Chennai: Artificial Intelligence and machine learning, cloud computing, cybersecurity and data science are the most sought after fields of knowledge and skills, and as technology professionals compete in the digital space fast being overtaken by automation, many of them are upskilling themselves.
A survey conducted by e-learning platform Simplilearn among 1,750 professionals, found that 33 per cent of respondents were motivated to take up courses to help them earn better salaries. Other motivating factors include getting opportunities related to hands-on and industry-relevant projects, said 27 per cent of those surveyed, while another 21% said rewards and recognition pushed them to upskill themselves.
The survey sought to understand trends in upskilling, emerging digital skills, and the nature of future jobs.
A World Economic Forum report states that AI will create 58 million new jobs by 2022. Organisations are therefore increasingly recognizing the need to upskill and reskill employees. Accordingly, the survey found that interest in acquiring AI and Machine Learning skills went up from 18 per cent in 2018 to as much as 30 per cent in 2019.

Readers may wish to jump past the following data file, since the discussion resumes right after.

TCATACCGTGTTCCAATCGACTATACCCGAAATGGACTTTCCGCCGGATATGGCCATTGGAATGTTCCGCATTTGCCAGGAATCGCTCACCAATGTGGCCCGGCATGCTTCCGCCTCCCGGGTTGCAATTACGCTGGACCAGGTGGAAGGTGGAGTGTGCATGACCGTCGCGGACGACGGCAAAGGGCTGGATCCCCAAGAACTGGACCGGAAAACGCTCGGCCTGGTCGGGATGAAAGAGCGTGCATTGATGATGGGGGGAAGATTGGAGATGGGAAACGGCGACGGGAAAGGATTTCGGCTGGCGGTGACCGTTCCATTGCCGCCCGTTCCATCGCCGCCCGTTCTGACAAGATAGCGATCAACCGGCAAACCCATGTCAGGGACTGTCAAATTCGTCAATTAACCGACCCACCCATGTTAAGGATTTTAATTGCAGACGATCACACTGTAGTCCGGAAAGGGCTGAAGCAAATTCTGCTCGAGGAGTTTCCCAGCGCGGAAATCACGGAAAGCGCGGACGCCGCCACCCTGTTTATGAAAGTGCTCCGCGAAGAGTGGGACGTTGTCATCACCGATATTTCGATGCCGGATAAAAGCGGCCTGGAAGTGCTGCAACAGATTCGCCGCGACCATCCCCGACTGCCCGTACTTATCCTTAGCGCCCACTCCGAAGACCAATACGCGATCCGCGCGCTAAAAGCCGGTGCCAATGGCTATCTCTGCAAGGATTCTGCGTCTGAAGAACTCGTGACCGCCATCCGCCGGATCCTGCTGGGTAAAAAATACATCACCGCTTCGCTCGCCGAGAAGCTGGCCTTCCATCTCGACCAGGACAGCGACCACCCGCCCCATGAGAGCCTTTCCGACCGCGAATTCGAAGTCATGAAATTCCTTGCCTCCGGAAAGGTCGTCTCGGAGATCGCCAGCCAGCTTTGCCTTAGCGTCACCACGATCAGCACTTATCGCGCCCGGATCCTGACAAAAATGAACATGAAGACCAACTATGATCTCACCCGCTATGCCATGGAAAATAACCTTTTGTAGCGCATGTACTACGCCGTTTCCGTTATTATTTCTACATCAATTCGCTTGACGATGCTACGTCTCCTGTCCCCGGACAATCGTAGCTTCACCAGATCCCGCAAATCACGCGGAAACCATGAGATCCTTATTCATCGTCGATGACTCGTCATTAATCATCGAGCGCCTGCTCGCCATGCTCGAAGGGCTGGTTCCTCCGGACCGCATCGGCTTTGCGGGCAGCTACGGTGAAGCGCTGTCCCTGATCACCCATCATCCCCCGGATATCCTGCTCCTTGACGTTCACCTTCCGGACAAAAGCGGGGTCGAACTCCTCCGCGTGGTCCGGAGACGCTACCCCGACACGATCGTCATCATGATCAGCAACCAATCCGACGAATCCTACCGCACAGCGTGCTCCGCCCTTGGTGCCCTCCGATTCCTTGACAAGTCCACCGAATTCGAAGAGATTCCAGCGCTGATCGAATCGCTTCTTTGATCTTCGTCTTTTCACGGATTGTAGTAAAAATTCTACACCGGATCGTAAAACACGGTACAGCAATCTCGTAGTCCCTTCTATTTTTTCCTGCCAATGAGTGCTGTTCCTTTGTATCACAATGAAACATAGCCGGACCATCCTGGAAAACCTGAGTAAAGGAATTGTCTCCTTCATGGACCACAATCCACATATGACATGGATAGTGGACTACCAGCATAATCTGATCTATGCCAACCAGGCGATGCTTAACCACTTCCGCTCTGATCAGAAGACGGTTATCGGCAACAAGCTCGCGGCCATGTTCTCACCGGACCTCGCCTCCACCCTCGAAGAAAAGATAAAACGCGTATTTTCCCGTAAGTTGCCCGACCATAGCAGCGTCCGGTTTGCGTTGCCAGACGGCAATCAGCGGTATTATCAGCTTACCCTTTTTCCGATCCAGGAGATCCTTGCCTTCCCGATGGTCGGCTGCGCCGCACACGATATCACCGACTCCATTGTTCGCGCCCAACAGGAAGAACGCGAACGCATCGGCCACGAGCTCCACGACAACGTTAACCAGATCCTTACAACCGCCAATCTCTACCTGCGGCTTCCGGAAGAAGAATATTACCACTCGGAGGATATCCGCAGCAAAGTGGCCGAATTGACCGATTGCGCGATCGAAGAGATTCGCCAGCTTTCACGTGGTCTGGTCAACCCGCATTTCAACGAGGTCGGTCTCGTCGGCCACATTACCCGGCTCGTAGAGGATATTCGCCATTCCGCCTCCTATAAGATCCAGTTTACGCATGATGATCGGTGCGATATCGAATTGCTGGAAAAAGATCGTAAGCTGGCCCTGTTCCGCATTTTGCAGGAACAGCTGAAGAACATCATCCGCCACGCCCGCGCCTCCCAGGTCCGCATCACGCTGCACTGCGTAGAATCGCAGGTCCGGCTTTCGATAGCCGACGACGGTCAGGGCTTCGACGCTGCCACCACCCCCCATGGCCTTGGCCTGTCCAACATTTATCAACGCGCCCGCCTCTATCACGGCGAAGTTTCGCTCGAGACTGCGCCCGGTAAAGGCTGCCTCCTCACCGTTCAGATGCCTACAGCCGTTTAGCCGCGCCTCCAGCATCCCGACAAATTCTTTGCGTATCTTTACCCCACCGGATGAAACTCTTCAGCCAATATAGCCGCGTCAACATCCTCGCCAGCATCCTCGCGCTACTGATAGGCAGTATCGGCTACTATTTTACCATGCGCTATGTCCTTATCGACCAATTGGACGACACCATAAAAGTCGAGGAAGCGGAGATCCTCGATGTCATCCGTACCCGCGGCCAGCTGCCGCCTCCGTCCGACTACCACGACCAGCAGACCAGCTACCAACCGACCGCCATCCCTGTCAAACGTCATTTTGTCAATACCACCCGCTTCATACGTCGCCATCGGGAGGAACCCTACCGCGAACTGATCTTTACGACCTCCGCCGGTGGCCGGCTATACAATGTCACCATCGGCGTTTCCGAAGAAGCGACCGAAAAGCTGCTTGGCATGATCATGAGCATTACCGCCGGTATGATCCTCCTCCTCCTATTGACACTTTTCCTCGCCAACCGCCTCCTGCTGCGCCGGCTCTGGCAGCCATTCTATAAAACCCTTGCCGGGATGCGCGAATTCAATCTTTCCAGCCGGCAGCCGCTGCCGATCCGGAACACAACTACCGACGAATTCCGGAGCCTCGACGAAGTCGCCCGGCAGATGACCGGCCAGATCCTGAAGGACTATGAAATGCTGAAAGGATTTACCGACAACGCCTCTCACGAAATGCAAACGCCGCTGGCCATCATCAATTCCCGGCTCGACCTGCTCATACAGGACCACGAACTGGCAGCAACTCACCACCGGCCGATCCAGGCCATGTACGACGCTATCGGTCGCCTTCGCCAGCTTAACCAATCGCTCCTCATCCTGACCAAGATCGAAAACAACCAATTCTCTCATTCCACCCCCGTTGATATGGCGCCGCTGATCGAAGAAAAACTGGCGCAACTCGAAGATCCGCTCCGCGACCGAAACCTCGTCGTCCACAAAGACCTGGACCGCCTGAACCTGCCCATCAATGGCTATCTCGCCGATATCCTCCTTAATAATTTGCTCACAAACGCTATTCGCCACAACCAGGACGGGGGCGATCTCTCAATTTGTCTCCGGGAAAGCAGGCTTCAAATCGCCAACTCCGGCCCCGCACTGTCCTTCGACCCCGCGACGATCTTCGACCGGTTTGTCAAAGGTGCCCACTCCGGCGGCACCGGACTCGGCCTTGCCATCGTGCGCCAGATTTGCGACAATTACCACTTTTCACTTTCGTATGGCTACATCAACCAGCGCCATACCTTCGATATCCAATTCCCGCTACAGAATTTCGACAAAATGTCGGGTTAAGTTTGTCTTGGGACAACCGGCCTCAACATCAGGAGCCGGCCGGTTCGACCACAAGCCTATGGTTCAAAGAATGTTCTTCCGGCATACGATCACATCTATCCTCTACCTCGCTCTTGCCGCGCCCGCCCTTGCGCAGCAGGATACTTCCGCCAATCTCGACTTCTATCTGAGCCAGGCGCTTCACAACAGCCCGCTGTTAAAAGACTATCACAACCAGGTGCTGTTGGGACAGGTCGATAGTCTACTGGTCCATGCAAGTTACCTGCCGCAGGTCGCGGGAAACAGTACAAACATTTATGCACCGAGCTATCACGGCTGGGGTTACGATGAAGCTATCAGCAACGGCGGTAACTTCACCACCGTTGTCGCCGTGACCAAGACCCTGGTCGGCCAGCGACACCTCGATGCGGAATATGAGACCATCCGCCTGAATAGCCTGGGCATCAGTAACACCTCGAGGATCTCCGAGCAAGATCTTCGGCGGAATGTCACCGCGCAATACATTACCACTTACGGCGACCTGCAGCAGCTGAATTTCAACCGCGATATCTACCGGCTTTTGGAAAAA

Among the top 4 skills in demand in 2020, 26% of survey respondents showed interest in Data science, 18% for cloud computing, and 10% for cybersecurity, apart from AI and ML.
The survey also found that 44.7% of respondents were motivated to upgrade their skills by their company's shift to digitization. Another 25.6% of the survey respondents stated that digitization has helped improve their performance at work, and 12.7% said that it opened new project opportunities, while 7.9% said it attracted new job opportunities, release by Simplilearn said.
The average yearly salary of a data scientist this year would range between Rs 5 lakh to 42 lakh from junior to mid-range positions, followed by the range of Rs 4.97 lakh to 50 lakh per year for a professional skilled in cloud computing, and Rs 5 lakh to 70 lakh per year for jobs in Artificial Intelligence, the survey report predicted.
Most of those surveyed—58.3%s of respondents— said they were footing the bill of upskilling courses themselves, whereas in the case of 10.5% of respondents, their companies sponsored their learning. In 31.2 per cent of cases, the costs were shared between the individual and their employer.